What's a caveat?
What's a caveat?
Q Can you explain what a caveat is, who can use them and for what reasons they can be applied?
A A caveat is basically a 'freeze' on the title. It's a weapon often used in the arsenal of disgruntled buyers where they believe the seller of a property might not honour their obligations to sell the property. To lodge a caveat you must have an interest in the property over which you lodge it and the best example of that is a buyer's right under a contract of sale. Lodging a caveat over a property by a buyer freezes the title and effectively stops the seller from selling the property and transferring the title to someone else, or even mortgaging it. All dealings with the property, for example sales and mortgages, are stopped by the lodgement of the caveat. Caveats are sometimes used by buyers of property where the settlement is a long way off (eg. more than three months away). The lodgement of the caveat gives the ultimate security to the buyer that despite the fact that settlement is a long way off, the seller can't deal with the property in any way contrary to the buyer's rights. Rob Balanda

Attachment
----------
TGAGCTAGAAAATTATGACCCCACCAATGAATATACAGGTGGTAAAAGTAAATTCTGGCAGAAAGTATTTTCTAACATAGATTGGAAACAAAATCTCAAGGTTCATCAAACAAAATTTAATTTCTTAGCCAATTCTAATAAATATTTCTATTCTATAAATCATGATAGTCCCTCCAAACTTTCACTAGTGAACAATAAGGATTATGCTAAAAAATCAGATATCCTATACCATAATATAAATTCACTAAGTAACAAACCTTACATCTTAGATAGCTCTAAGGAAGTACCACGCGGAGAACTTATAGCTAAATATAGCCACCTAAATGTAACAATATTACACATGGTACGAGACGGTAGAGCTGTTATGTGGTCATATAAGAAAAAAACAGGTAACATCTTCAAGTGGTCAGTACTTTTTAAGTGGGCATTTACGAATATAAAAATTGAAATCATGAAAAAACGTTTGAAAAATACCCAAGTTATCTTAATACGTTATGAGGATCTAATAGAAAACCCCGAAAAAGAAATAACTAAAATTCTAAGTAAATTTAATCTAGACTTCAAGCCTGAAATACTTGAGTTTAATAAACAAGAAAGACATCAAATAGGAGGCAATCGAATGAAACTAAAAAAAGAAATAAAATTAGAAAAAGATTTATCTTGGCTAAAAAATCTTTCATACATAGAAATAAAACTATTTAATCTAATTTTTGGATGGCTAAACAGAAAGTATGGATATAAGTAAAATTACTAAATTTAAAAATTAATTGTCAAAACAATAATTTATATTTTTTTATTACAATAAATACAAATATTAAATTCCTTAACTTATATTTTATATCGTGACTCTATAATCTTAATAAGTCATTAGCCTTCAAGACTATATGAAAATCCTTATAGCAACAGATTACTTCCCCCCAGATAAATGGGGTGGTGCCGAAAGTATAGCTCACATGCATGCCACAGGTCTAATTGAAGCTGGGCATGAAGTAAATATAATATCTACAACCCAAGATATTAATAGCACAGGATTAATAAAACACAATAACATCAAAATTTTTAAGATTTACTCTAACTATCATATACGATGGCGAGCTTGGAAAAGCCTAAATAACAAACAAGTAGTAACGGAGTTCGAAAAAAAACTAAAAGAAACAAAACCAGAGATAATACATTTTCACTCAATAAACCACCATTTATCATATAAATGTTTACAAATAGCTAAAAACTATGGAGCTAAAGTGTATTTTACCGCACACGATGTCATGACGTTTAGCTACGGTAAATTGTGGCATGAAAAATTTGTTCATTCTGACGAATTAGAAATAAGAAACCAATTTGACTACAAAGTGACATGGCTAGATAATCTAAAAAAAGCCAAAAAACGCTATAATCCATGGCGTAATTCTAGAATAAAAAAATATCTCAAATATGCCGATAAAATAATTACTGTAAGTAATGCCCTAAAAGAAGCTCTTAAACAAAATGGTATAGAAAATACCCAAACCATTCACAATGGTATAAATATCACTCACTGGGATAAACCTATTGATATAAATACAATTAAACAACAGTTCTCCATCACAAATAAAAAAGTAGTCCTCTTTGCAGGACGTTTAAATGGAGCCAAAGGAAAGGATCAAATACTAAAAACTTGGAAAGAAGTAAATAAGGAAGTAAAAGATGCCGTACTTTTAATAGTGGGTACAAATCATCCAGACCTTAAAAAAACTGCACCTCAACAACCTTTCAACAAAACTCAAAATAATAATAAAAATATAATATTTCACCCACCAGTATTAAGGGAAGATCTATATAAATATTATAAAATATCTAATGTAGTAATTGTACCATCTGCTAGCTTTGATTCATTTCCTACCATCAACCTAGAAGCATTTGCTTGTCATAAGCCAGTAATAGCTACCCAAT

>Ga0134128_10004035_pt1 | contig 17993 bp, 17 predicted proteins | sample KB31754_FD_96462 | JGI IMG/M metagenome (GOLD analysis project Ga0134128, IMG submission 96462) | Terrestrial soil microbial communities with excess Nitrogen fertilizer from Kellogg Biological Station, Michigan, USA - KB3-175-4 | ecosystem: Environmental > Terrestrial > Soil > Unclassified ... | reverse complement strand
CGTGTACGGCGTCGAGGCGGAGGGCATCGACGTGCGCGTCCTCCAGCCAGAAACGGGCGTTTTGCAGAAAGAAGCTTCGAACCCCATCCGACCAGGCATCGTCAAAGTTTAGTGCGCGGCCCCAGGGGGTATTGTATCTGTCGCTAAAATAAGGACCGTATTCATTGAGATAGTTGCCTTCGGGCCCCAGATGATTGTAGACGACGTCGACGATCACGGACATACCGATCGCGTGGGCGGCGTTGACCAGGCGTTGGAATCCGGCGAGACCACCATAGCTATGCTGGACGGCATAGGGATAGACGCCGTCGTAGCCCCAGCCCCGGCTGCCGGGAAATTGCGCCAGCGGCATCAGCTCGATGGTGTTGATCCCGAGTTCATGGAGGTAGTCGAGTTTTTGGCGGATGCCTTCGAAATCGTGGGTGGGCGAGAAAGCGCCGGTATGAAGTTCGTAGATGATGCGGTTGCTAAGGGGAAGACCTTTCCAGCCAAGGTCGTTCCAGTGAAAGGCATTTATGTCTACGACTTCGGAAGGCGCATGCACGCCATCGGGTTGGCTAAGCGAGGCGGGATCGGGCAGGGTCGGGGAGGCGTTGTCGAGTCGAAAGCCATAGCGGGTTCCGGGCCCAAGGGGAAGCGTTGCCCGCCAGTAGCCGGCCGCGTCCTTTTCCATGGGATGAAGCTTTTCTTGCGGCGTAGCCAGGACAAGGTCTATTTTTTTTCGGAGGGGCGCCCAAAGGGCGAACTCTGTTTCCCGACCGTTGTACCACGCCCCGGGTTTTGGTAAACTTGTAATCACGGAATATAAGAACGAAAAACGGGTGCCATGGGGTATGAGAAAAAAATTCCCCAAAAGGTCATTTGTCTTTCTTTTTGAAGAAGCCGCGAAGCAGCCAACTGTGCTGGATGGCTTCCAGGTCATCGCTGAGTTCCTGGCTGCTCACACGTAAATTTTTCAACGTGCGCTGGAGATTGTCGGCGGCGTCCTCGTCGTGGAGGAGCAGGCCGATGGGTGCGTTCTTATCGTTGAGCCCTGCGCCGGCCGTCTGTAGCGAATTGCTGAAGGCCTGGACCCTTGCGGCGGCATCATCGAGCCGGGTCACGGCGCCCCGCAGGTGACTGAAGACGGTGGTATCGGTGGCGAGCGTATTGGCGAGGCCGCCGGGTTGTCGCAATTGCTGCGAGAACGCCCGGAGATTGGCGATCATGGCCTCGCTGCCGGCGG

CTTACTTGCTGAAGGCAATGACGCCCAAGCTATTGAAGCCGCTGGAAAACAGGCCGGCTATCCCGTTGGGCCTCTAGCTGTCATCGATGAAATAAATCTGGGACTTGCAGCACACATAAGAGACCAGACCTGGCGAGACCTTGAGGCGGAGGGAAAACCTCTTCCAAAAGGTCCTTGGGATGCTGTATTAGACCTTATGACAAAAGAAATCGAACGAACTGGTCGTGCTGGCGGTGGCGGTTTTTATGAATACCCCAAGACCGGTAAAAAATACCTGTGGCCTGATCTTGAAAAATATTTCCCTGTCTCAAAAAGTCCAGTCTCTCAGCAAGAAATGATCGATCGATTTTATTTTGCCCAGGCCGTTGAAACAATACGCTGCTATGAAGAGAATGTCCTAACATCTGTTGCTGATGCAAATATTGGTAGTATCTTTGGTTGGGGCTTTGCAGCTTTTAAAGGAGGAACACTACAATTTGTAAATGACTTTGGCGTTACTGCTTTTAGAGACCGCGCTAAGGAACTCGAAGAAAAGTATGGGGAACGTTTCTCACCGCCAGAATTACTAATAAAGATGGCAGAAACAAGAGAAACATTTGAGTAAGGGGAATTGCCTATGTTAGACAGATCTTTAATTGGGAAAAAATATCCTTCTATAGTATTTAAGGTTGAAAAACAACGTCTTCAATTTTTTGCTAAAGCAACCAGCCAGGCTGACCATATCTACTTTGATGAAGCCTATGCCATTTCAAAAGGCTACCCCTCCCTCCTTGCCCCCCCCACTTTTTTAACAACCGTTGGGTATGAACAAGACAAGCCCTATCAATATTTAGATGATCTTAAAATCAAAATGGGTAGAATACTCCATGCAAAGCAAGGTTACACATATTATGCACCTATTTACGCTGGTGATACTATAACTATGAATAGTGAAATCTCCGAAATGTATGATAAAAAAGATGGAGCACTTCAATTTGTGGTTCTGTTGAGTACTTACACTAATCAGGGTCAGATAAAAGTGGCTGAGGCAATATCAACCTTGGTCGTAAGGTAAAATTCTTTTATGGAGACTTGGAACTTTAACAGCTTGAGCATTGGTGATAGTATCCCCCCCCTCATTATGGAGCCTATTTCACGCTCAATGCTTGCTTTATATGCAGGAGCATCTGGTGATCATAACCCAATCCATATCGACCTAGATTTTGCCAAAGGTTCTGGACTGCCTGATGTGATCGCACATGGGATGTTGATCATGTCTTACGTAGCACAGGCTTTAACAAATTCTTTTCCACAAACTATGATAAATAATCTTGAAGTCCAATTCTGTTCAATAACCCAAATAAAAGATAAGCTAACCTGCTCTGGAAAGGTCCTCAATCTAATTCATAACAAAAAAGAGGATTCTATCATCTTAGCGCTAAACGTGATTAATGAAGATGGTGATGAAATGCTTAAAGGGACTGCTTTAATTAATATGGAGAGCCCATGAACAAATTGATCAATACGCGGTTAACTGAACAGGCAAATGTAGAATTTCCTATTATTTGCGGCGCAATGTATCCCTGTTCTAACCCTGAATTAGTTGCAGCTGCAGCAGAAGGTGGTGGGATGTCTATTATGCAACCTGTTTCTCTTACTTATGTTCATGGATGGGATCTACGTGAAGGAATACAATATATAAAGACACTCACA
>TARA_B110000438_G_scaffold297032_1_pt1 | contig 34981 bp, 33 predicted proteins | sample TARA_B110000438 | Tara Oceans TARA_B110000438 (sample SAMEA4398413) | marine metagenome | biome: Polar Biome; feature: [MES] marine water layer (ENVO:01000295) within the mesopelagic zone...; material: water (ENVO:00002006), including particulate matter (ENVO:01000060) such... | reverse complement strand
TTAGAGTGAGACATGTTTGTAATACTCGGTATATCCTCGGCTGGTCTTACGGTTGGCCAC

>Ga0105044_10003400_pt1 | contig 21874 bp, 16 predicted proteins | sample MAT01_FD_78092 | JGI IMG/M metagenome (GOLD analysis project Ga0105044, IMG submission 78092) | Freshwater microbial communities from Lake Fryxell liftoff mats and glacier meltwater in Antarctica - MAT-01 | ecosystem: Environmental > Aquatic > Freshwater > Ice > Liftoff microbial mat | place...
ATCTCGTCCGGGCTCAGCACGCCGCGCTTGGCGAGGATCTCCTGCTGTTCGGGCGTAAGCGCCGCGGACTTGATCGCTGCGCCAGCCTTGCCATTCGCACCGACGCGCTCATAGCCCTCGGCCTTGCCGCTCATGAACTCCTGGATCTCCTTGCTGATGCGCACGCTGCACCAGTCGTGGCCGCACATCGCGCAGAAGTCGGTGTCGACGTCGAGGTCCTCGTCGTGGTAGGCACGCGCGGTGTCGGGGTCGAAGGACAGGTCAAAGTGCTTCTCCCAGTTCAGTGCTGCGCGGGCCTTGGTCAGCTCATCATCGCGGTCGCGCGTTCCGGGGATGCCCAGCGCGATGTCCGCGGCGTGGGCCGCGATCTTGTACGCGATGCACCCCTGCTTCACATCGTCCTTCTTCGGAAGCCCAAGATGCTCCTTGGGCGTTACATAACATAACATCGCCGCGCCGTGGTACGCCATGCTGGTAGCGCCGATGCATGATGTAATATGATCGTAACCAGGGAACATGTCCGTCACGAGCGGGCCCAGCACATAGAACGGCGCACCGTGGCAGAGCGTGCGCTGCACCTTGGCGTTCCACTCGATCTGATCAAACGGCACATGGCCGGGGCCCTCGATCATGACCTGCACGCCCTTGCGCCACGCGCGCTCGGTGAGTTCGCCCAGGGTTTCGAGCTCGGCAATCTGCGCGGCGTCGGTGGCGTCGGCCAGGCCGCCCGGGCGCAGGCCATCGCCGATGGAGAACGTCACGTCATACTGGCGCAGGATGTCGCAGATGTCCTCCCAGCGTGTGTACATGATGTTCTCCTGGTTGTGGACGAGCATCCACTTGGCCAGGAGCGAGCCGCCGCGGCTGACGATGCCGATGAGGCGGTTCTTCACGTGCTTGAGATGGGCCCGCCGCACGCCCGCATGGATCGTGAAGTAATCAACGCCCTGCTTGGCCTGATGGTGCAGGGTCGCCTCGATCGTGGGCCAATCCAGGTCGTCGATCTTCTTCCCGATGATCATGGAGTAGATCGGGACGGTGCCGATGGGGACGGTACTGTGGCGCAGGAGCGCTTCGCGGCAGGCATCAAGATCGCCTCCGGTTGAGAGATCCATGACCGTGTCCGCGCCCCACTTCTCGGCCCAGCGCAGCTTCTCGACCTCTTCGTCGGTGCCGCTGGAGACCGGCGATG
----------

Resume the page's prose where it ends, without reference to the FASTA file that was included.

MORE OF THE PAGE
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Meet the panel
Rob Balanda, partner, MBA Lawyers, www.mba-lawyers.com.au